Mysterious, dark and uncompromising techno in all guises, Modern Love has stayed true to its’ unique sound palette of experimental techno. Whether it's the submerged, sub-hundred BPM compositions of Andy Stott or the lush dub of Deepchord or Demdike Stare’s breakbeat techno, the output remains of the highest quality. The Manchester-based label is closing in on its 100th release, which prompted me to consider and compile walkthrough of my personal faves from the Modern Love back catalogue.
Andy Stott's 2010 hit release "Tell Me Anything" was the 12" that introduced me to the label. The trademark slow-paced, chugging dub techno of Andy Stott instantly caught my attention and he has been a favorite of mine ever since.
The following year Stott's New Ground inspired one of the best youtube comments I've ever read: 'This is deep. 10,000 ft. deep'. Comprised of shuffling 808 bass drums, rugged vocal samples and industrial soundscapes, it's undoubtedly one of Stott's finest works, and is completely worthy of the proclamations of its seriously submersive qualities by exuberant youtubers
'Luxury Problems', released in 2012, garnered the high acclaim from reviewers that had been on the cards for a while, and set him off on a world tour. This included a stop at this year's Roskilde Festival. The concert, which had me on the verge of peeing my pants with excitement, managed to live up to my own personal hype vortex. An outstanding show, even at the odd time of 14.00 that it was scheduled for.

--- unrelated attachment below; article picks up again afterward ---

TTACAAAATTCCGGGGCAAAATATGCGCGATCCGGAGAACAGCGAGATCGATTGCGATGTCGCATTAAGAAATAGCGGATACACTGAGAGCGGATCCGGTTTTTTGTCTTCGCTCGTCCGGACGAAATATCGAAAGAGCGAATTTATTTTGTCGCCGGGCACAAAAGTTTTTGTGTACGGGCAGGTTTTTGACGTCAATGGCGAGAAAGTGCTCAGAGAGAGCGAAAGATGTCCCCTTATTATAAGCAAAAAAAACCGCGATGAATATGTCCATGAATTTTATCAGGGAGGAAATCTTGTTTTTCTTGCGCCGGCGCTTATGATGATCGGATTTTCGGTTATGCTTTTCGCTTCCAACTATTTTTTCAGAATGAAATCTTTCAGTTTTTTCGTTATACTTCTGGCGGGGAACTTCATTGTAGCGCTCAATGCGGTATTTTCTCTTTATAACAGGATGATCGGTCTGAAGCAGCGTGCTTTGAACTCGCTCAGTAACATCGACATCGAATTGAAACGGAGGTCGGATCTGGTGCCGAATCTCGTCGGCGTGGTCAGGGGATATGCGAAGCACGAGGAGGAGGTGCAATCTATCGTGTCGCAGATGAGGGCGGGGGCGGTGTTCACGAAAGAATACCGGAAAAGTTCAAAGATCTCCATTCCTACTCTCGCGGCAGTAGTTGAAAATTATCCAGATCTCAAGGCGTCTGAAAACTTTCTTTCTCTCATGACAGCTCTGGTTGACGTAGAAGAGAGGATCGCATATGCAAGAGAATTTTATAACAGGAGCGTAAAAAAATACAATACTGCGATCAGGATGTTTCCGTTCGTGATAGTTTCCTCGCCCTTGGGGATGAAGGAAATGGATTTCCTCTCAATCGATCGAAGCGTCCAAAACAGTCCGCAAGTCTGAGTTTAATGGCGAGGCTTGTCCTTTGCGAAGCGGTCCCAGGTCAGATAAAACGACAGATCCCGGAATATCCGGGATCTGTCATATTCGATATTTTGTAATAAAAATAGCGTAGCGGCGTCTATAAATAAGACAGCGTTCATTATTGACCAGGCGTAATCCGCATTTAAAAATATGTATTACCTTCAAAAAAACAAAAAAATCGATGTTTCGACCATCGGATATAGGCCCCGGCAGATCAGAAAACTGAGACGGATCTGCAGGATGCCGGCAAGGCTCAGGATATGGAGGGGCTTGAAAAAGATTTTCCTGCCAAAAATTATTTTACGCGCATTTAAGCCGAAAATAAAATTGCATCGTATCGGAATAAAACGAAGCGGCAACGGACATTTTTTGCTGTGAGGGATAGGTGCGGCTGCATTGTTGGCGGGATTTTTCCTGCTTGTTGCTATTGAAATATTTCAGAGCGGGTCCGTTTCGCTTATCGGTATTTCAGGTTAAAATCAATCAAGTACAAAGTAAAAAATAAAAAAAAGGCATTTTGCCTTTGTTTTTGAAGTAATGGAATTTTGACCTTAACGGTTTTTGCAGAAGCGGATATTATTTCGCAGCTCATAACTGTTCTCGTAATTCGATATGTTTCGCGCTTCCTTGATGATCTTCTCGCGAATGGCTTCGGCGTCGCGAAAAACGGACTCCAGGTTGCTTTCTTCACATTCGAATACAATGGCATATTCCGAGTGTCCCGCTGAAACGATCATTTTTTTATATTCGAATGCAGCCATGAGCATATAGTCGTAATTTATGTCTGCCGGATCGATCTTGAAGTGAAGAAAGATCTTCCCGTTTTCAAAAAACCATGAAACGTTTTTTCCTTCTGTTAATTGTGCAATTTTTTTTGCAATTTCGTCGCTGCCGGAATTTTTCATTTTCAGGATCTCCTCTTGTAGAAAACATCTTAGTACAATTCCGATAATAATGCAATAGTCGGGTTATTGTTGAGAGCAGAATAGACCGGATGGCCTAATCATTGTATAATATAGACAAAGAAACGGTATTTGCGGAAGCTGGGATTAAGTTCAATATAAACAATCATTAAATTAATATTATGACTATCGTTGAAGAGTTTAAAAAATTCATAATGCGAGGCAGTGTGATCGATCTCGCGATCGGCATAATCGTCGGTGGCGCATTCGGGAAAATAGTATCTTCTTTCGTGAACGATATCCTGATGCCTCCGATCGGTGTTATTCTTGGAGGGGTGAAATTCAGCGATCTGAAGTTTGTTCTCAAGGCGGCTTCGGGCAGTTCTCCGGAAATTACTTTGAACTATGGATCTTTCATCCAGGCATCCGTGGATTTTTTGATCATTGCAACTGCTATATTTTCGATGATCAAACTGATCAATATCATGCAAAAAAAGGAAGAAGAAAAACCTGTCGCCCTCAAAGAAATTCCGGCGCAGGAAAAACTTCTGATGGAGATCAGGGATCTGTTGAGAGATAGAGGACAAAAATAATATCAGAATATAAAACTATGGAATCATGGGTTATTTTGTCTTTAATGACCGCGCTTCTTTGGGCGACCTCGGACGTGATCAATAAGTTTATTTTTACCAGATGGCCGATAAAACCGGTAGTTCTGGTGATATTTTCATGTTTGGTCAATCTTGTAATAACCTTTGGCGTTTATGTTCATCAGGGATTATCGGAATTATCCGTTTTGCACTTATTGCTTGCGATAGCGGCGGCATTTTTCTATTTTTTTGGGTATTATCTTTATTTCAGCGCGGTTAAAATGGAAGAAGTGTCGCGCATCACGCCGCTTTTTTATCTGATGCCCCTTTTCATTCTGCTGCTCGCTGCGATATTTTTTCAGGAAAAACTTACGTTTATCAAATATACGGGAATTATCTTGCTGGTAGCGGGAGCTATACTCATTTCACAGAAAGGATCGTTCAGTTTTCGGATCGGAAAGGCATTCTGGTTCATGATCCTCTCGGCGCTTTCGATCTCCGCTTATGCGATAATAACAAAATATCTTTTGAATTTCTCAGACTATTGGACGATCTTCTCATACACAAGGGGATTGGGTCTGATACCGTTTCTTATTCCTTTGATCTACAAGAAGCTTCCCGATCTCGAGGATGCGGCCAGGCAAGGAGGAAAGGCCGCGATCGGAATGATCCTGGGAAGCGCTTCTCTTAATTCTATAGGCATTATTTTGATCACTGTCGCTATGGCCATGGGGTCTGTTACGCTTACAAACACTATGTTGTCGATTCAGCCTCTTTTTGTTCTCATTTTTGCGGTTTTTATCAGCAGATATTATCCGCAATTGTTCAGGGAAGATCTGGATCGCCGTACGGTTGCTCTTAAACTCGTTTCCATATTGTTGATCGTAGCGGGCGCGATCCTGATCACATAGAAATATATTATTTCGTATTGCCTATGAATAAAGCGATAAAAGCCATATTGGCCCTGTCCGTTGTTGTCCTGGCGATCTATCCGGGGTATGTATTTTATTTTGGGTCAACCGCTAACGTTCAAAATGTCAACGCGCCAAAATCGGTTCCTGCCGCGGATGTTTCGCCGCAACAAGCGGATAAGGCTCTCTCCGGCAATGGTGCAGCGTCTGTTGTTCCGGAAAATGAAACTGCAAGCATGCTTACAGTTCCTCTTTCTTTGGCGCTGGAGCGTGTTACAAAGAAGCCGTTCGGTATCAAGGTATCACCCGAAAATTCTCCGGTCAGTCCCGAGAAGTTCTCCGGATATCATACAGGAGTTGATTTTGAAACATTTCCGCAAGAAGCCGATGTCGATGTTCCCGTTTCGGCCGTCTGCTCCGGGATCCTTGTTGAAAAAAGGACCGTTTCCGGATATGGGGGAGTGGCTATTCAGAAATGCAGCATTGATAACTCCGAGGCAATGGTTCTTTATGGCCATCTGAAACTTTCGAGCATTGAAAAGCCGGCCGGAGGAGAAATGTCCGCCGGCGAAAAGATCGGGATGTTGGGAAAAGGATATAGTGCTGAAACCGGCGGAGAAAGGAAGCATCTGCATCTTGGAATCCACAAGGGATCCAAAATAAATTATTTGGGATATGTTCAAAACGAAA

G.H. is the moniker of one half of Modern Love duo Pendle Coven, who in 2011 released this beast of a 12". Nasty dark synths, industrial loudness and mean vocal samples.
Claro Intelecto, another of the key players in Modern Love's success, setting out on a deep 4/4 techno work-out.
Continuing with Claro Intelecto, an ever growing side-chained pad accompanied by 808/909 drums with a mean stabbing bass. Simple yet incredibly functional.
Rounding off the list with the legendary DeepChord, the undisputed Detroit masters of dub techno deliver a beautiful ambient piece entitled 'Ocean of Emptiness' from the album 'The Coldest Season.'